Now that you are well versed on the subject of recognizing whether your Queen is in labour or not – you need to know how to deliver her kittens in case she panics or doesn’t know how to do it. While some domesticated cats are natural mothers – others not so much. Therefore, it is essential for you to pay attention to this.
Once your cat goes into labour and her body starts to convulse at long intervals, start timing them. The less time in between each convulsion and the closer she is to finally pop out a kitten.
Things you need
- Cat Food
- Litter Box
- Clean Towel
- Tissue Paper
- Sanitized Scissors or Dental Floss
- A bowl of lukewarm water
- Normal drinking water for your cat
- A clean warm place to put the babies in
Why do you need each product?
1. Gloves – To touch the kitten and make sure they pop in case there are germs on your hands.
2. Cat Food – Sometimes cats lose all their energy with constant convulses and labour. They get dehydrated as well which can lead to death. It is not something that happens to every cat but its best to have a precautionary measure – just in case. Therefore, you need to keep a bowl of her favourite food item near her. Keep in mind that her gums might not be in the best of shape during all this – best keep soft food for her as well.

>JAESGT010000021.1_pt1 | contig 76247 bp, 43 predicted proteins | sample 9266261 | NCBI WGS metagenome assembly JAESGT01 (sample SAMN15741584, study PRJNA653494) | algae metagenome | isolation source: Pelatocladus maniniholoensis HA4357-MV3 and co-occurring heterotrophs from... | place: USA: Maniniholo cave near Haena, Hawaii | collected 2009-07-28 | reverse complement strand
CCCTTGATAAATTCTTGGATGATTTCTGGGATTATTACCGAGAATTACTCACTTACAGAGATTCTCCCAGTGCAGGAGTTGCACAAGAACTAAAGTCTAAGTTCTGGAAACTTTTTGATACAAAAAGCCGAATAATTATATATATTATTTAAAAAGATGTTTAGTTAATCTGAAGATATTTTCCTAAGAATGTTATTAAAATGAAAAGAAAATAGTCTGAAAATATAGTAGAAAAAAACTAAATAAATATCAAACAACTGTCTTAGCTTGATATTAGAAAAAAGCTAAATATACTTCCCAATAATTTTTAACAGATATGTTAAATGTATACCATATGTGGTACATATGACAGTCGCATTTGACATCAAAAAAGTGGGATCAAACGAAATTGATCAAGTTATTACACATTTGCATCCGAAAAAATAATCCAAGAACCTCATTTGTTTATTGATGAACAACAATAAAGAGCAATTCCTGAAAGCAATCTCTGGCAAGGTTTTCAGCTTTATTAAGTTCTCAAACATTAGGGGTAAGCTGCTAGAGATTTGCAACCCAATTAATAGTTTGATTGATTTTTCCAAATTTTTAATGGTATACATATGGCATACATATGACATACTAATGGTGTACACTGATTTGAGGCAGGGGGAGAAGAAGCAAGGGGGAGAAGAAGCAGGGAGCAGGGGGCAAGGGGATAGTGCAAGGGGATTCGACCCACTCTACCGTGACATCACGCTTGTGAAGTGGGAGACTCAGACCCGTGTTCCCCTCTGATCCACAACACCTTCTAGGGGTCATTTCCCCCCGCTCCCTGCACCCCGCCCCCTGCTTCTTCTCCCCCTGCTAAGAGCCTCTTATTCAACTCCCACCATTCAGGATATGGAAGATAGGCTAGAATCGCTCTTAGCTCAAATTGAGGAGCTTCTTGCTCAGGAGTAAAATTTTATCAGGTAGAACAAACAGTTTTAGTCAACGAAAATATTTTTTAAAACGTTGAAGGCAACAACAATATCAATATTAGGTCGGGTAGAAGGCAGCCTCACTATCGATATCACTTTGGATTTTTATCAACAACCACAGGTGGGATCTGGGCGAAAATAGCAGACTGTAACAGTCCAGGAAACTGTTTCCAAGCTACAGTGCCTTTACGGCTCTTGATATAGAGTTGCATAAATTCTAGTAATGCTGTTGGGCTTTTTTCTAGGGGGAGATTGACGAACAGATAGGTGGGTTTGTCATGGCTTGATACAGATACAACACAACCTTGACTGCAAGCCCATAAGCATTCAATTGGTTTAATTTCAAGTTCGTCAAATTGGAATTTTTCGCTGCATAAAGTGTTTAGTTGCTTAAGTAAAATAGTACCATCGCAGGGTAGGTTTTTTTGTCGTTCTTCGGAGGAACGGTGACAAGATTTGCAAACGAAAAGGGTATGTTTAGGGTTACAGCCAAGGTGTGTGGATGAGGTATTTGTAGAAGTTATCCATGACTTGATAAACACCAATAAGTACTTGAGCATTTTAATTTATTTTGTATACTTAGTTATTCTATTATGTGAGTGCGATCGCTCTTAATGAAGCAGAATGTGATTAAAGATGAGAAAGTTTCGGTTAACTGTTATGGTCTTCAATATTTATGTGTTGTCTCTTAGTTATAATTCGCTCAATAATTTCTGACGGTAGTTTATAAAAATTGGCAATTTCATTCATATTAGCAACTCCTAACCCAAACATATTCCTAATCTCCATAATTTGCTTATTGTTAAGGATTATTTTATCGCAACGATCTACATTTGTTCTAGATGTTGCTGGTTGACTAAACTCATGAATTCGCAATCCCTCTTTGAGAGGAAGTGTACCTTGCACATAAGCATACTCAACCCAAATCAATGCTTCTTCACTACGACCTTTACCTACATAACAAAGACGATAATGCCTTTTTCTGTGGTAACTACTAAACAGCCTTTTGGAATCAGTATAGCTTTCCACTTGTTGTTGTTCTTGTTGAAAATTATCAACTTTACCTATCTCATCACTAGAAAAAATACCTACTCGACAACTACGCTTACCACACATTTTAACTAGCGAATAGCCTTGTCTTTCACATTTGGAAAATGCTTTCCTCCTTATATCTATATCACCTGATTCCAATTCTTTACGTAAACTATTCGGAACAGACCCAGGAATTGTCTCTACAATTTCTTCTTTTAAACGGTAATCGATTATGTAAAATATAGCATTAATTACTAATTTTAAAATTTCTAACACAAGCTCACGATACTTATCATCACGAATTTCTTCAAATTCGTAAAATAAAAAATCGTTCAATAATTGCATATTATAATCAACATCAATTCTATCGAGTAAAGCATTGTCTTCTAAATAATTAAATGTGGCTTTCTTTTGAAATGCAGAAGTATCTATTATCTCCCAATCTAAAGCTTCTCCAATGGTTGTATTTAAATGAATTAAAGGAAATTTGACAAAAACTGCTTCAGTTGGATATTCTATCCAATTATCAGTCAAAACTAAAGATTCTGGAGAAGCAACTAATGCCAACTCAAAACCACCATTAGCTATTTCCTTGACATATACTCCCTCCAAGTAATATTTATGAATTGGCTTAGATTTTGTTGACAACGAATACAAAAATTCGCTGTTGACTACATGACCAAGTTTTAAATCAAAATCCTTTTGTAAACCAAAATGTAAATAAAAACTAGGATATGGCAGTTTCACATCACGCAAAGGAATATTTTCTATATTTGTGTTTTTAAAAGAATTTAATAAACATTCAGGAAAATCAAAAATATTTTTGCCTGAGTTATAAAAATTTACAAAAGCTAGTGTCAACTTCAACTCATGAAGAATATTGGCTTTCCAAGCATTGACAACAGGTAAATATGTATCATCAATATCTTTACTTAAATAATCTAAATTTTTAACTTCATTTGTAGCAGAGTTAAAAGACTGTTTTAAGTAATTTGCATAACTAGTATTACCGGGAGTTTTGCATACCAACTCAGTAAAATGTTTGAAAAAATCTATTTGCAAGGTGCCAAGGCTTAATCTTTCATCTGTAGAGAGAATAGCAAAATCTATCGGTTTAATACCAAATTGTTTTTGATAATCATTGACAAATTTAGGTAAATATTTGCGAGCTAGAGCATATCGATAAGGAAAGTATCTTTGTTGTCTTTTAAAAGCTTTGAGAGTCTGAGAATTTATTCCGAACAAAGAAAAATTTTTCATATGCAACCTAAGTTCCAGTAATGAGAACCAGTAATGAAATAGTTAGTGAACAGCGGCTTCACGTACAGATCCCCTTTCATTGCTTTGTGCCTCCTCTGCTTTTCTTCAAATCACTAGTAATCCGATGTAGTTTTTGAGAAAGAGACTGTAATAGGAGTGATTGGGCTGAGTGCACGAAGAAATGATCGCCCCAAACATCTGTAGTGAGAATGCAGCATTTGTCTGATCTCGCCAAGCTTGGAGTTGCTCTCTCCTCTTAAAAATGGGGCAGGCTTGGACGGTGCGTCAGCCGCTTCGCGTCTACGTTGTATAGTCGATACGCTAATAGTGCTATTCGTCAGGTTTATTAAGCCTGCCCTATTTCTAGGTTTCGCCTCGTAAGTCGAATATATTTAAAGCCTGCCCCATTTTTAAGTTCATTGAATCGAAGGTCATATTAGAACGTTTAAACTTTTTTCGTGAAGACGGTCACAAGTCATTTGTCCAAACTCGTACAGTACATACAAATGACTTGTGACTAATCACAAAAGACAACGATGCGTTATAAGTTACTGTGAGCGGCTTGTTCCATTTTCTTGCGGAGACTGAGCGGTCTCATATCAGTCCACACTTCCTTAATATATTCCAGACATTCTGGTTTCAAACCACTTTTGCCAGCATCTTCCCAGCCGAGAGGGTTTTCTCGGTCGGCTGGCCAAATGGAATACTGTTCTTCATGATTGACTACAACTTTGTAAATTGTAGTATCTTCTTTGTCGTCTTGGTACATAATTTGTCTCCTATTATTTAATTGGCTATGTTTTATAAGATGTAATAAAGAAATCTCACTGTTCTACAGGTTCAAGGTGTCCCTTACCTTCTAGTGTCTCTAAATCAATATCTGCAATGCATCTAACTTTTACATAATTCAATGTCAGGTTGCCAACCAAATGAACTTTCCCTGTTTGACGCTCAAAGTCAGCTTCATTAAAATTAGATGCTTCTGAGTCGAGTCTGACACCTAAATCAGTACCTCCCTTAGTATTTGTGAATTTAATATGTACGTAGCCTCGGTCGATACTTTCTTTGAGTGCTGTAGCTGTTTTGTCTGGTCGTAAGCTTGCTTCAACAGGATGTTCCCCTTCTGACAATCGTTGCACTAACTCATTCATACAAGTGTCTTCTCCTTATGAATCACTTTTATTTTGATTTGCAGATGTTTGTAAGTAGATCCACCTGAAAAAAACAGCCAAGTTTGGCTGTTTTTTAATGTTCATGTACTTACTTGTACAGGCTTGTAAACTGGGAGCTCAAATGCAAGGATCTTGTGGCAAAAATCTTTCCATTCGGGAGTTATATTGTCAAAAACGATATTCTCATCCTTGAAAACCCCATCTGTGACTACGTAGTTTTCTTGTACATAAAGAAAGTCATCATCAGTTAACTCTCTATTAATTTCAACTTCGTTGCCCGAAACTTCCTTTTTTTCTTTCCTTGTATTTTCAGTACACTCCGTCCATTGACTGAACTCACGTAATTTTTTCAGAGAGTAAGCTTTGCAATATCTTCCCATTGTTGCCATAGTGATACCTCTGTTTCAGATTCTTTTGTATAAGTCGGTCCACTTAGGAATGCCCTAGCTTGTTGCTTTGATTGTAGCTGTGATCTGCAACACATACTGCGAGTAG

Also Read: Feeding your Pregnant Cat
I keep a bowl of milk, dry food as well as wet food to give my cat as many choices as possible so she eats something for sure.
3. Litter Box – Sometimes, cats think that they are having bowel movements instead of convulsions. They will try to go and pee or poop to make the pain go away. Let them do so. At times, cats actually are constipated alongside their pregnancy. Plus, you do need to make her as comfortable as possible and that includes giving her a place to potty whenever she feels like it.
4. Clean Towel – The clean towel will help you with the baby. You will use it to clean the baby if she isn’t up for it.
5. Tissue Paper – It is to help you see if your cat’s water broke. Don’t worry, we’ll get to this as well.
6. Sanitized Scissors/ Dental Floss – These will help you cut the kitten’s umbilical cord, in case your cat doesn’t.
7. Lukewarm Water – Keep a big bowl of lukewarm water by your side when helping your kitty with her delivery. This is to clean her and the kittens.
8. Drinking Water – Just like cat food you need to place a bowl of drinkable water near the Queen. This will protect her from dehydration and decrease the panting.